Money market operations in Germany, France, and Belgium can be described as credit auctions (Laurens (1994)). The central banks of Israel and Indonesia conduct daily auctions of reserves, while the central bank of Malaysia auctions government deposits and the Bank of Norway auctions central bank deposits and short-term deposits at the central bank (Klein (1994), Carling (1994), Norges Bank (1993)). Credit auctions have also been used to on-lend multilateral development funds in countries such as Chile and Bolivia (Guasch and Glaessner (1992)).


At the end of 1993, central bank credit to commercial banks was equivalent to 30–65 percent of the volume of commercial bank credit to the economy in some countries of the former Soviet Union.


This was done in some countries by converting part of the outstanding central bank credit to long-term loans to be repaid in installments (e.g., Czechoslovakia, Macedonia, Poland), with the remainder used as short-term loans (including credit auctions) for monetary control purposes. In other countries, credit was gradually phased out as outstanding credits were repaid.


The increased responsibility of banks will also put them in a position that will both require and permit an increased level of monitoring, which could be expected to result in improved corporate governance.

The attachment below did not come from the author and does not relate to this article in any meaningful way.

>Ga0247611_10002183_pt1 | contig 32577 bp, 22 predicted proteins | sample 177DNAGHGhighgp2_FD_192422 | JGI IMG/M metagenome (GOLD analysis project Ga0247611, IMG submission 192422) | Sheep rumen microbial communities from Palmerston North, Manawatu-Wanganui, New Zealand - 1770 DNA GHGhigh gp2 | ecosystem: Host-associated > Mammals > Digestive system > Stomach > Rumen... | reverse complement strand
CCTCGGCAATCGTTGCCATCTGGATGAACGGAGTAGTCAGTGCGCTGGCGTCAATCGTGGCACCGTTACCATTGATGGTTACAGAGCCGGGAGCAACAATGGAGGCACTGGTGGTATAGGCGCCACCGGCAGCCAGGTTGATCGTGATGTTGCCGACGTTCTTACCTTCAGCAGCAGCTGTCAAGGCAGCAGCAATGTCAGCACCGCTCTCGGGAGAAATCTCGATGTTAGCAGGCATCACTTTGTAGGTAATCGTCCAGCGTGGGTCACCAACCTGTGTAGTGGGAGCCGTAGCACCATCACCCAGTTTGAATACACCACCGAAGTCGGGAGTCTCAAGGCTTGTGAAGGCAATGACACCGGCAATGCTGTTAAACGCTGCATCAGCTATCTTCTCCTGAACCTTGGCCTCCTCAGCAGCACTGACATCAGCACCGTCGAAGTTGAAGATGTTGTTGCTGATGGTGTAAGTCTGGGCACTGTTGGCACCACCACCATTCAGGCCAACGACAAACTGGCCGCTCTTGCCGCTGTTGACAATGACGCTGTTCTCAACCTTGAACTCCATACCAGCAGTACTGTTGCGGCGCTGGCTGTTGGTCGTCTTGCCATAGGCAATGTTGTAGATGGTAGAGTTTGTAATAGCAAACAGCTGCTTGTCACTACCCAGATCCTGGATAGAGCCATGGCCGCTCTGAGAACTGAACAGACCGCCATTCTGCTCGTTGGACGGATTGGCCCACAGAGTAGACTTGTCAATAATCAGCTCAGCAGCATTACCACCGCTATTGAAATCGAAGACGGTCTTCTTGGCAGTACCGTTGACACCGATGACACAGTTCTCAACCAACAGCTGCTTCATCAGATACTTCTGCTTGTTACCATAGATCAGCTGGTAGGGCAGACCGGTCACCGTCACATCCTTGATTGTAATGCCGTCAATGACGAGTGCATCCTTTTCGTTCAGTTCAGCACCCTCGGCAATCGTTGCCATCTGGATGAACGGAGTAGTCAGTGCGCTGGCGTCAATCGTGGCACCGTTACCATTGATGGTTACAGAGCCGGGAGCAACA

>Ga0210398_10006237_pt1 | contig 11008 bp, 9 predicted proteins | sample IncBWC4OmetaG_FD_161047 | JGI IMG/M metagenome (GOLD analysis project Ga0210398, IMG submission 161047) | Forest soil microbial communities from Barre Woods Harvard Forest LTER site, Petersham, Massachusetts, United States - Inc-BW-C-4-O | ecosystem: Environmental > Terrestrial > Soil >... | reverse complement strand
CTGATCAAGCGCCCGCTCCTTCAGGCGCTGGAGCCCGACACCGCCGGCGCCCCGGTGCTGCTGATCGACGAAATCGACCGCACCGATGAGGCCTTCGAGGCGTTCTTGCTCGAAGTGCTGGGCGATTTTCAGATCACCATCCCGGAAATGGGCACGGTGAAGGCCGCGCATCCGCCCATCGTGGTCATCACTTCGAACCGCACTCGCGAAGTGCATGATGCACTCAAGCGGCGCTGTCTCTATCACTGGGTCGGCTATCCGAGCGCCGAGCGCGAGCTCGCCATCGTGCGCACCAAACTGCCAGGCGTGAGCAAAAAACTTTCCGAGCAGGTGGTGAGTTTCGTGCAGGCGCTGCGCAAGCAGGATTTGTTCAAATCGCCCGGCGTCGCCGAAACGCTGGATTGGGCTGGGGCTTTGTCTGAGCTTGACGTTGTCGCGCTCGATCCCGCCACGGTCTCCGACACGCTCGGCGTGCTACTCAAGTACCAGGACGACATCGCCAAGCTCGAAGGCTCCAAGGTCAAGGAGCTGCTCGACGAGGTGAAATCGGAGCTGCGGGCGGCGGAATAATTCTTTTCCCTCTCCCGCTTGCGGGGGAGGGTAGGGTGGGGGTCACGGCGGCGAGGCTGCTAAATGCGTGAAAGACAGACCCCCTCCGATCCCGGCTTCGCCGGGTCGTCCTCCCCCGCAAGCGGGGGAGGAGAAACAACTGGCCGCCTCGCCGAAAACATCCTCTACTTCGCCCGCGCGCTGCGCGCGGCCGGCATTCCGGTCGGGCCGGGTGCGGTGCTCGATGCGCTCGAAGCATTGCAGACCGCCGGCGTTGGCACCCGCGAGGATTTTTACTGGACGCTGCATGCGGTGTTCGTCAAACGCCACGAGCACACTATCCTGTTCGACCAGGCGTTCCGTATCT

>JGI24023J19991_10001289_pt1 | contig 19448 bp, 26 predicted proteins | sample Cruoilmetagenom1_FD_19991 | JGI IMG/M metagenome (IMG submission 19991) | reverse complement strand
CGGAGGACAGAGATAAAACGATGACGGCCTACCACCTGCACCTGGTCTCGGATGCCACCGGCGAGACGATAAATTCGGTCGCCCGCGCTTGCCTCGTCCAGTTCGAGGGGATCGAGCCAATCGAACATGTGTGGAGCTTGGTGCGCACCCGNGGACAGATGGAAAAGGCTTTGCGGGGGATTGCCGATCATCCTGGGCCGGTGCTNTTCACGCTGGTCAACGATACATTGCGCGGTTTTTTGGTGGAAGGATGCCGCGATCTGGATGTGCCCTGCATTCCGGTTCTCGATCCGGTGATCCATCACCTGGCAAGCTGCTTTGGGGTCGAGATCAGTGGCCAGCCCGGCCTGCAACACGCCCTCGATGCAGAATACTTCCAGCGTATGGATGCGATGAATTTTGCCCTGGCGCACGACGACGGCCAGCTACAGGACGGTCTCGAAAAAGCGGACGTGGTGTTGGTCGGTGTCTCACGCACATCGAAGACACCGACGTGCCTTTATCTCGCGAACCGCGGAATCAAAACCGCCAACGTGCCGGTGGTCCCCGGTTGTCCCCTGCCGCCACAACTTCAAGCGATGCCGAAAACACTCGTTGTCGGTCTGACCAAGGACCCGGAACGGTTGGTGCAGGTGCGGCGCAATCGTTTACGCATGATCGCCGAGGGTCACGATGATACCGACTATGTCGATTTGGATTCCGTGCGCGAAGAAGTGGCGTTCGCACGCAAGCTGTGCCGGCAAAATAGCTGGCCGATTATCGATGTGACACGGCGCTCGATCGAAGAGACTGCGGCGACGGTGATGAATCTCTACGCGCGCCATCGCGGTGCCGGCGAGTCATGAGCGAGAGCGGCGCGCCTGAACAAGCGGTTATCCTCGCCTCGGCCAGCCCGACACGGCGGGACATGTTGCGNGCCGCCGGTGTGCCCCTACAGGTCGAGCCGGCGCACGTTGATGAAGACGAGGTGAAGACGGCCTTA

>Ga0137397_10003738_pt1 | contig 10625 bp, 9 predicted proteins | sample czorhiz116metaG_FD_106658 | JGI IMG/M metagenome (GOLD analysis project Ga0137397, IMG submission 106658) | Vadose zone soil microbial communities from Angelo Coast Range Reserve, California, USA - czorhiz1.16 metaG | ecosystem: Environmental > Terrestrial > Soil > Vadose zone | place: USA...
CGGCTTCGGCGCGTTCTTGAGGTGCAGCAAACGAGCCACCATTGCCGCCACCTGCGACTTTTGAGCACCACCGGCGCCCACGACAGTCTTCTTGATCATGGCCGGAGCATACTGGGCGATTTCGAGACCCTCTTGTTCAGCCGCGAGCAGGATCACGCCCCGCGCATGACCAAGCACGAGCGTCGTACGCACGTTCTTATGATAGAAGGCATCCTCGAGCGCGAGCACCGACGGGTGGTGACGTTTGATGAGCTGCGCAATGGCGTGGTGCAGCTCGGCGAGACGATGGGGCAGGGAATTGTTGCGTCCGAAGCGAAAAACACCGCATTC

Bredenkamp (1993) presents arguments in favor of the liberalization of interest rates in countries of the former Soviet Union early in the transition.


At the same time, however, auctions must be viewed as part of a broader package of monetary control instruments. Although variations in the volume of credit auctioned can be used to withdraw liquidity from the system, effective monetary management may require other instruments to reduce excess liquidity when necessary.


Although this by itself would not be expected to increase the credit risk to the central bank, the efficiency of resource use and the value of the auction rate as a reference rate would be diminished.


For further discussion of these issues, see Mathieson and Haas (1995).


While adverse selection in the auction can be addressed directly, the fungibility of money implies that the risk of moral hazard must also be addressed through improved bank supervision.


However, the use of foreign exchange as collateral could encourage banks and enterprises to hold liquidity in foreign exchange and may provide further incentive for dollarization.


This process will also create demand for collaterizable assets, reinforcing reforms in government finance such as the introduction of treasury bills and other government paper.


Through mid-1994, commercial banks had not offered funds through the NBMa. It is not clear whether banks perceive the NBMa as providing any implicit guarantee for interbank lending.


However, the minimum bid rate set by the NBR has provided a focal point for bidding, and possibly for collusion. In the first quarter of 1994. all bids tended to be at the minimum rate. As explained above, this may also indicate excess liquidity at the floor price.